Update: I was too lazy to type out the instructions myself, but I just found a great blog post about peeling and sectioning oranges with a knife.

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  1. Nicole,

    I’m glad you decided to share this salad recipe with us – it has a stunning color mix and I bet the ingredients are great together.

    I love oranges in my salads, but I have to admit I’m kind of new to this thing – I use to eat them, juice them or bake with them . That was all. πŸ˜€

  2. 2
    Shawnda Says:

    That *is* a gorgeous salad!

  3. 3
    Helene Says:

    the salad looks great. We just had oranges from Sicily and I will try your recipe. ItΒ΄s so colourful.
    Yummy. πŸ™‚

  4. 4
    melanie Says:

    I love Italian cooking and cooking simply yet elegantly–this salad is wonderful–if I cannot get blood pranges Iwill make it with oranges or tangerines and I may substitute black olives–yum–thanks and the photo is gorgeous

  5. Nicole-

    Thank you so much for the “Blogga” reference.

    Your photo is beautiful and I am so enjoying your stories, from 6,000 miles away, that I feel like I’m there.

  6. 6
    Kristen Says:

    I can see why you are in love with that photo. Amazing!

  7. 7
    amanda Says:

    ooo nicole! you know, i’ve never tried olives and oranges together. i bet it’s a great balance between sweet and salty. this is truly a gorgeous photo! definately one to add to the portfolio. the contrast between the brilliant blood oranges and the olive green… mmm.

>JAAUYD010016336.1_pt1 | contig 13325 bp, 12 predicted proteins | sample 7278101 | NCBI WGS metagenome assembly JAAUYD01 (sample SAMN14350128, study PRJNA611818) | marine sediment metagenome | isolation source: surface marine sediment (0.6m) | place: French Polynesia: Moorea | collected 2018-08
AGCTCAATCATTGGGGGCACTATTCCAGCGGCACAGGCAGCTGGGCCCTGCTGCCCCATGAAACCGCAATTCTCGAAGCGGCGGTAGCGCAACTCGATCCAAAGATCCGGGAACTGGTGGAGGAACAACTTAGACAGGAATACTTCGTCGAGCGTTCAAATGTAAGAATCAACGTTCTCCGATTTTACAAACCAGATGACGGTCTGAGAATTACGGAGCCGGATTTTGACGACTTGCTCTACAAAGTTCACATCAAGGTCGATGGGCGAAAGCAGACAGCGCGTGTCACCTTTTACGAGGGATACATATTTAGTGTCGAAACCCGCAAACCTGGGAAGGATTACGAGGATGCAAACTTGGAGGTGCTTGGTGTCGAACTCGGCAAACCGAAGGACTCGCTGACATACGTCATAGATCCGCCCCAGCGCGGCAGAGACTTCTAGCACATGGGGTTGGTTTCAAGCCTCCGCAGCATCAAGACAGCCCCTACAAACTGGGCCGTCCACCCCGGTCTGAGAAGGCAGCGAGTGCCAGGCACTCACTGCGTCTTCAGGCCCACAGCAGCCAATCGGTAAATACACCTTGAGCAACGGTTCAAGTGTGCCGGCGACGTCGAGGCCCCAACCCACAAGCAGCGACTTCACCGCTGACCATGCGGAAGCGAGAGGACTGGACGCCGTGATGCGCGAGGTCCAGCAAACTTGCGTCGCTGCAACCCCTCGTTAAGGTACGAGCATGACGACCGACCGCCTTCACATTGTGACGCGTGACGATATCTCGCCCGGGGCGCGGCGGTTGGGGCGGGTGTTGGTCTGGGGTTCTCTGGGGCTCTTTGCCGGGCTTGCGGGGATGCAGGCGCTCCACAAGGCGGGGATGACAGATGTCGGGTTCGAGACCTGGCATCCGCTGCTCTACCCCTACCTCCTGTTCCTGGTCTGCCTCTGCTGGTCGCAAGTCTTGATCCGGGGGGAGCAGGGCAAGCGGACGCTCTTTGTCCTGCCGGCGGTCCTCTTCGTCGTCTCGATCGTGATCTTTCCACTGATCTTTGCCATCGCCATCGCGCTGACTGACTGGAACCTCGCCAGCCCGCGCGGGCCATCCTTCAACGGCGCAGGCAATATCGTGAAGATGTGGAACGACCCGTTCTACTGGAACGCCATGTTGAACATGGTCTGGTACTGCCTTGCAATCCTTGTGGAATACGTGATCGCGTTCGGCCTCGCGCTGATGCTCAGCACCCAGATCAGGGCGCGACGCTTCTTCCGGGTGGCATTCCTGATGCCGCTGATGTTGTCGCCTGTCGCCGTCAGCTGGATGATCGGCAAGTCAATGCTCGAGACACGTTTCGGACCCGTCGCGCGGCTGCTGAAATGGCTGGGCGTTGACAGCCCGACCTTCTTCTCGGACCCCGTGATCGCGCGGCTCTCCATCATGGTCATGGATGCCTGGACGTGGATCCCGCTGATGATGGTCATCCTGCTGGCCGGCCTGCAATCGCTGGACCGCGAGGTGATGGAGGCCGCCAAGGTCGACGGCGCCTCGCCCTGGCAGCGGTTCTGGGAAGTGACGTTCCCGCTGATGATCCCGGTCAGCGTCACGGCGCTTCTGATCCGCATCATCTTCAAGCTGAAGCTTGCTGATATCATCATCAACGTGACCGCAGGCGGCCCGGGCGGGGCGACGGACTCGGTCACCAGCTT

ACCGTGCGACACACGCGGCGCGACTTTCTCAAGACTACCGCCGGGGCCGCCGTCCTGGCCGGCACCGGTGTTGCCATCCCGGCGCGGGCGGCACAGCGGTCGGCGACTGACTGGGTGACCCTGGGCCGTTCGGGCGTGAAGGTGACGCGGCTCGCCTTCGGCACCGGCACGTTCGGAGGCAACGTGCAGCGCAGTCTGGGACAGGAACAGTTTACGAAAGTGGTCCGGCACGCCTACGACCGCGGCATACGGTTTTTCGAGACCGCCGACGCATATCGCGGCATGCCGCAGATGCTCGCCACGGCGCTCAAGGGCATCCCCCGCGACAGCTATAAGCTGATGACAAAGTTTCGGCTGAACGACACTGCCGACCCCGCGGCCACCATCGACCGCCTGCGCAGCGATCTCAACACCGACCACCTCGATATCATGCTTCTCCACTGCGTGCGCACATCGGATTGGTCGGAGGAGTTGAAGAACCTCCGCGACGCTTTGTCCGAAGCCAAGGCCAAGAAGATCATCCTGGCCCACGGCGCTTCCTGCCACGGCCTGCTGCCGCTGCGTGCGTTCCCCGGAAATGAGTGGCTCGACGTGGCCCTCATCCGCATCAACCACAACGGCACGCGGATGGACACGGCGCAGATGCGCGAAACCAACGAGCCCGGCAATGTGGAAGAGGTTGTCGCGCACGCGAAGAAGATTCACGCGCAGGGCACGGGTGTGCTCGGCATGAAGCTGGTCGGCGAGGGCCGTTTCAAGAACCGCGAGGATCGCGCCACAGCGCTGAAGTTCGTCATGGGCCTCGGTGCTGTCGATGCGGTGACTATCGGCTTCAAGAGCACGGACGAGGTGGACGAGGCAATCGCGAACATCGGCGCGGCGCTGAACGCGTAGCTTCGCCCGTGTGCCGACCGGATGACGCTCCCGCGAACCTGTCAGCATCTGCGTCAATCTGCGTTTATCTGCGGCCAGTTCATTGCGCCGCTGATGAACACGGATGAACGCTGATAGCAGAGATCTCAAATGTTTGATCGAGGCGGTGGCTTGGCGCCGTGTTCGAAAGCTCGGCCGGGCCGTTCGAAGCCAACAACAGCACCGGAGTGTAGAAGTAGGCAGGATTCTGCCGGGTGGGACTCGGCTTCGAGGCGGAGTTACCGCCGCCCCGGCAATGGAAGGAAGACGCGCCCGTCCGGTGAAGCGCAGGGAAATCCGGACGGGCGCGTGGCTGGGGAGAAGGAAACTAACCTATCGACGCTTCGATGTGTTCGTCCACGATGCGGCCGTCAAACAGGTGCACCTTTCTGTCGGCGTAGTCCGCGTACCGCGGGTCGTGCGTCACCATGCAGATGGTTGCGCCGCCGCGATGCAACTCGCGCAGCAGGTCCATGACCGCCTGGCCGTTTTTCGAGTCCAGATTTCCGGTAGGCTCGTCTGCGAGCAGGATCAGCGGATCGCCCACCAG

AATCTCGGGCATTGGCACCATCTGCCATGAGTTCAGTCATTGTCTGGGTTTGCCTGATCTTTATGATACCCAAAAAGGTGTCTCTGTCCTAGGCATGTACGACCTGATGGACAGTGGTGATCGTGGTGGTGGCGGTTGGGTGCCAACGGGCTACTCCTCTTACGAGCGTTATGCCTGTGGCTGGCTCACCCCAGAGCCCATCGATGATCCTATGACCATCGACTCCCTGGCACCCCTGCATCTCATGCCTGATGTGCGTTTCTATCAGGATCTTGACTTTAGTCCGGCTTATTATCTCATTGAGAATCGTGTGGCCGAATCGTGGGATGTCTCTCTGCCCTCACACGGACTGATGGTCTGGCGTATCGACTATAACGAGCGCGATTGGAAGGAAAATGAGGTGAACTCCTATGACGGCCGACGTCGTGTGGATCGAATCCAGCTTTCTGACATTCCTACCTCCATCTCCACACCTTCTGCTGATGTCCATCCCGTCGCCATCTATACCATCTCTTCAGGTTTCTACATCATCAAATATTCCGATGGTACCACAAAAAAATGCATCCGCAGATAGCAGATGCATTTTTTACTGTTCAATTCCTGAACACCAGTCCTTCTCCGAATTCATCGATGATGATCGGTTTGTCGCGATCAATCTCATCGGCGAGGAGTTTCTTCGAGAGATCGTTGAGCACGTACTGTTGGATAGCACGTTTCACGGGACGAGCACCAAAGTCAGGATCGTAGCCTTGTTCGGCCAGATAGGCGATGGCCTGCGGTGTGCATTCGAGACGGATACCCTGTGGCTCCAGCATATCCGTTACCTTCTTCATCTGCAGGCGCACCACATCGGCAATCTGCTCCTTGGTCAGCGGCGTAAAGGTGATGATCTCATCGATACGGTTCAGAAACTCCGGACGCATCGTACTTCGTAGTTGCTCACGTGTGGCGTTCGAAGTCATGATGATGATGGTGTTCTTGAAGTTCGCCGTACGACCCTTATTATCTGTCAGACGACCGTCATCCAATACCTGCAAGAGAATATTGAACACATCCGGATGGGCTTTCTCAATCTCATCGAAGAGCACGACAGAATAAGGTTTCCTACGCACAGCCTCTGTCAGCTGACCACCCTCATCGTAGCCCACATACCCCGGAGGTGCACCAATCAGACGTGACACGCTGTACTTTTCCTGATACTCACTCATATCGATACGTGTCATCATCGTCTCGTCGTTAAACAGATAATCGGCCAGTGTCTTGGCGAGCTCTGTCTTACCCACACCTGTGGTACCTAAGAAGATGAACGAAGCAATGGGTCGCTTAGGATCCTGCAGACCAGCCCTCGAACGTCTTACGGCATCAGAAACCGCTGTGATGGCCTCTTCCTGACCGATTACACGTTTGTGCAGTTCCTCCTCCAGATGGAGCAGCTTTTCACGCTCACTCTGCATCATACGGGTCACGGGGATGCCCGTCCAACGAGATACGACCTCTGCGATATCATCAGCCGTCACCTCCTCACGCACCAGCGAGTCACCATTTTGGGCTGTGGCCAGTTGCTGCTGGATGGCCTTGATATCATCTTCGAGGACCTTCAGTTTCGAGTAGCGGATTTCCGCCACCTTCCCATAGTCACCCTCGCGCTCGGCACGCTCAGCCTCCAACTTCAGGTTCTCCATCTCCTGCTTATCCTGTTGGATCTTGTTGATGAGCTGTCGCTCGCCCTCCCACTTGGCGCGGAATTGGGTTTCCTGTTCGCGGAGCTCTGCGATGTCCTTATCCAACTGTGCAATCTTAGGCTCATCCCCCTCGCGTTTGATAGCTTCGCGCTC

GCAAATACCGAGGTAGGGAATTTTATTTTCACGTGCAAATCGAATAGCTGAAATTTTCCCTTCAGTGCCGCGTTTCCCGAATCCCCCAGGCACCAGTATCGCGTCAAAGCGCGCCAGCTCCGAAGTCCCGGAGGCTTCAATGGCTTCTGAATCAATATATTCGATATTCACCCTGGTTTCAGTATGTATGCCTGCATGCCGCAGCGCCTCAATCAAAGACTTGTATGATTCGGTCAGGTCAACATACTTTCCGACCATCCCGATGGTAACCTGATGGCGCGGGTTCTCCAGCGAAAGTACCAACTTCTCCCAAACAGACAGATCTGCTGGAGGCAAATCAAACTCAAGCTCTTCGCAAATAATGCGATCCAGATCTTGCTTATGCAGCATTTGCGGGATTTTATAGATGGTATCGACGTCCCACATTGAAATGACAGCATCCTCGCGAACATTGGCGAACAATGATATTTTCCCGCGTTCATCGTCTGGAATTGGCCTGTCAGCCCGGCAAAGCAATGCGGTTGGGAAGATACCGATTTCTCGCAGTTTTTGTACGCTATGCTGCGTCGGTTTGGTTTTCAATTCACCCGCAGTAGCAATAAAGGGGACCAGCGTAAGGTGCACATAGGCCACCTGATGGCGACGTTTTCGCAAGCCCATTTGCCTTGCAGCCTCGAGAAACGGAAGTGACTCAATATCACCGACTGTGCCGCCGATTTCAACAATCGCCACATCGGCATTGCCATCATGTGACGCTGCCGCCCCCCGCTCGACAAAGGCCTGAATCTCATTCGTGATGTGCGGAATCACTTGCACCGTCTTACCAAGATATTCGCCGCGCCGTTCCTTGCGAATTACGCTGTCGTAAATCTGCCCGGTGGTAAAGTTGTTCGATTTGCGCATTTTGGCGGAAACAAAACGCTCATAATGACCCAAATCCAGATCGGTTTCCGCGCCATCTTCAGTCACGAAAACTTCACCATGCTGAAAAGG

8. 8
    Caroline Says:

    Nicole… will you share your secret for removing the orange sections so perfectly and beautifully without any of the pesky white stuff?

  9. 9
    Nic Says:

    Interesting combination, oranges and olives!

  10. 10
    Nicole Says:

    Patricia: Thank you! The one thing I don’t do much with oranges is bake. I should really do more of that!

    Shawnda: Thanks so much πŸ™‚

    Helene: Hope you enjoy it!

    Melanie: I think any kind of sweet citrus would be great! And black olives are definitely good too, I tried it!

    Susan: No problem! I probably wouldn’t have thrown this combo together if I hadn’t tried your salad first! Glad you’re enjoying the stories πŸ™‚

    Kristen: Thank you πŸ™‚

    Amanda: You should definitely give it a try! It’s a new combo for me too and I love it! Thanks for the compliment on the photo!

    Caroline: I just updated the blog post with a link to some great instructions for peeling and sectioning an orange while removing all that pesky white stuff πŸ™‚

    Nic: It’s a perfect combo of sweet and salty!

  11. 11
    Ruby Berry Says:

    Looks Yummy!

  12. 12
    Sandy Says: